In keeping with the coalition agreements between Likud and Otzma Yehudit, PM Netanyahu’s cabinet on Sunday debated a proposed resolution placing a decisive weight on Zionist values in the decision-making and policy of all government ministries. The resolution was promoted by Otzma’s Minister of the Negev, the Galilee, and National Resilience Yitzhak Wasserlauf.
As it turned out, two entities objected to the resolution: Attorney General Gali Baharav-Miara, Gideon Sa’ar’s gift that keeps on giving, but also the Haredim in the government who are not, you know, Zionists, and, in fact, on ideological grounds are against the Zionist movement.
The AG issued a statement saying that should the Zionism resolution were to pass as is, she, the AG, would not defend it before the High Court of Justice and would, in fact, argue that it is illegal.
According to Israel Hayom, Prime Minister Netanyahu screamed in response, something he very rarely ever does): “I am not ready to tolerate such a thing. The planning institutions determine policy on their own.”
The PM added: “The deputy to the AG says to me, ‘Let’s hold a discussion.’ I don’t want to order a discussion, I want to set policy. This situation is absurd. In any case, this proposal is important, it should be passed as written.”
One of the reasons behind the AG’s objection is that the government cannot bypass the Knesset, certainly in a matter of crucial value about which a reference was made in the Basic Law and in High Court rulings.
The proposed resolution, which is anchored in the nationality law––a Basic Law––in case of a conflict between the Jewish and Democratic values, Jewish takes precedence. When the nationality law was initially submitted to a Knesset vote, it included a clause to this effect to which the AG objected, saying that Jewish and Democratic values are intertwined and the balance between them is concrete, according to each case.
The underlying purpose of the resolution, which explains why it was submitted by the Minister of the Negev, the Galilee, and National Resilience, is to give preference to Jews, especially Jewish IDF veterans, in access to housing and land in northern and southern Israel, where Jews are greatly outnumbered by Arabs.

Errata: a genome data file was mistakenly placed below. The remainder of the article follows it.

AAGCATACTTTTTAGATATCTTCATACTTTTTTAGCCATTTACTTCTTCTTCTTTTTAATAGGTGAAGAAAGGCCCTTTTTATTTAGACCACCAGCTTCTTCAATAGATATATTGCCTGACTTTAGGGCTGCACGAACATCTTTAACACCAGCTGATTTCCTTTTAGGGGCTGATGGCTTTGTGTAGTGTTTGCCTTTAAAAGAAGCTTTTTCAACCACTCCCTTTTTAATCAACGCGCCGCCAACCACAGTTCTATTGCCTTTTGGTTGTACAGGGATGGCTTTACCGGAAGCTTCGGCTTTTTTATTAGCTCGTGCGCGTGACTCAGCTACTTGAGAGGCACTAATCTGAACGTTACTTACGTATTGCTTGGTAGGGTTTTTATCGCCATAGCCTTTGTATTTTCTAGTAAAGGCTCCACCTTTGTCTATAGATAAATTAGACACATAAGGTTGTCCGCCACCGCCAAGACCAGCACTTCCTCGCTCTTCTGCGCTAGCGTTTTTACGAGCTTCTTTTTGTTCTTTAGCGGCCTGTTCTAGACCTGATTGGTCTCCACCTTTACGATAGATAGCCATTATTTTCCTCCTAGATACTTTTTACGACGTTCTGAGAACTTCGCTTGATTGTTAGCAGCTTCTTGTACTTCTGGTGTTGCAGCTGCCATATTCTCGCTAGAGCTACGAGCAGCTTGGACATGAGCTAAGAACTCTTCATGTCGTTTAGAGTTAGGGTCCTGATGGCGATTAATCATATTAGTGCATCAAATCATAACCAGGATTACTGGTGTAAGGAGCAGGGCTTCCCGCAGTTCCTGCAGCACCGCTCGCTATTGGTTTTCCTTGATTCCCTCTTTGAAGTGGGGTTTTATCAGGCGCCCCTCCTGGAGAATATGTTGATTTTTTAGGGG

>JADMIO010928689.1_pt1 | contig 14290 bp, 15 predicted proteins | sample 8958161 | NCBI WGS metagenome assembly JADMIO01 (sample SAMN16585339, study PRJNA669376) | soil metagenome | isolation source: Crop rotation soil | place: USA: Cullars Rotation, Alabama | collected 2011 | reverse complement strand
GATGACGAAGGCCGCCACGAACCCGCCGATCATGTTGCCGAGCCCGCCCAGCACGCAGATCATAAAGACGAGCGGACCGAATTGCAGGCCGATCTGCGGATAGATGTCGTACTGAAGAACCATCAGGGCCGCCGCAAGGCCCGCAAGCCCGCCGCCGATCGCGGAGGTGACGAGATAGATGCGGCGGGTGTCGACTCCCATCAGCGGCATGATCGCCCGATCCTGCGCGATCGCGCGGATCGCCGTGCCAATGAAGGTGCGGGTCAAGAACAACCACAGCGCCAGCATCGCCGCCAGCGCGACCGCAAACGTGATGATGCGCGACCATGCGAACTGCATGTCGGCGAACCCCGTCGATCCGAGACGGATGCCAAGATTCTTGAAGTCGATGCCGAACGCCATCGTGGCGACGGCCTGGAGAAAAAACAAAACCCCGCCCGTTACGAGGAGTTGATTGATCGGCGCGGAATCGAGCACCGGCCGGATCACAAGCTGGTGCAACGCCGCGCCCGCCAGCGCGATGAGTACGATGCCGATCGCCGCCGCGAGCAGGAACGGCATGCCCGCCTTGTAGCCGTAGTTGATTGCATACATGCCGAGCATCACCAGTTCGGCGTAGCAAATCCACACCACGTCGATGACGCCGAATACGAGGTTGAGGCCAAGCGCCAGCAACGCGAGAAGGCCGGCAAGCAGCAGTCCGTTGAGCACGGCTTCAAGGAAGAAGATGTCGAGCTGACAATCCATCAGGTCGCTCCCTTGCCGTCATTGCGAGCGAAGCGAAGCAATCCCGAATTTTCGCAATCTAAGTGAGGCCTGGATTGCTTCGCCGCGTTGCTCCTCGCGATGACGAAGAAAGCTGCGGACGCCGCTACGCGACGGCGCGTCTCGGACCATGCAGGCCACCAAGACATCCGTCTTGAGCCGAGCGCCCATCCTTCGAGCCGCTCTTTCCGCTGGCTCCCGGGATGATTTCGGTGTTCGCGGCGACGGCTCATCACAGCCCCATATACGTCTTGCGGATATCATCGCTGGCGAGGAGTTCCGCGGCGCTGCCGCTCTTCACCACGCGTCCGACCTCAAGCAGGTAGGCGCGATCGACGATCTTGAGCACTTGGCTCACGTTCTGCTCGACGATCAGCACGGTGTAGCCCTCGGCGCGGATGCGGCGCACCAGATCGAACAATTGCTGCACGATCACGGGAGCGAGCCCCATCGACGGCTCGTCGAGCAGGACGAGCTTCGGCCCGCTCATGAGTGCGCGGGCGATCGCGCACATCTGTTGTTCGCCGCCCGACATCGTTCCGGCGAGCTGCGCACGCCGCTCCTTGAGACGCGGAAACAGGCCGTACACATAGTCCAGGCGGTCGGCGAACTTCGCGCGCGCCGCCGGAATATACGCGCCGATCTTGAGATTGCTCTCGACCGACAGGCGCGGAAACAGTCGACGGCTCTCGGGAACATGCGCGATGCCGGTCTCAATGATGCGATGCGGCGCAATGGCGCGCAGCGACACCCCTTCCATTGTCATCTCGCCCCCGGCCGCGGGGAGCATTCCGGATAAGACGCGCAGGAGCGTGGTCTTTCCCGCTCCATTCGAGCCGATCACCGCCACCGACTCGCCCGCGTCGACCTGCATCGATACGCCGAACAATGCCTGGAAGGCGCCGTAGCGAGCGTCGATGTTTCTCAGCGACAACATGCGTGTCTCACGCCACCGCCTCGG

Minister Wasserlauf said at the cabinet meeting regarding the AG’s objection: “There is discrimination against Jews. If you are a Muslim or a Druze, then you get a 91% discount on the land. If you are a Jew, you are discriminated against. In the name of equality, we are losing the state. As a minister, I cannot establish Jewish settlements. The late Menachem Begin established a program establishing Jewish mountaintop observatories. Today this is impossible.”
Haredi Jews were opposed to political Zionism since its founding in the 1890s. Haredi leaders objected to its secular orientation, and until the establishment of the State of Israel, the vast majority of Haredi Jews were anti-Zionists. Over the years, most Haredim have adapted to life in a secular Jewish State, and are active participants in its politics. However, “Zionist values” still mean very different things to national religious and Haredi Jews.
Over the strong opposition from his Haredi coalition partners, who called the resolution “dangerous,” Netanyahu moved the debate to the meeting of the coalition heads of the coalition. He instructed Government Secretary Yossi Fuchs to write a gentler version of the Otzma resolution.
So, no longer pass it “as written.”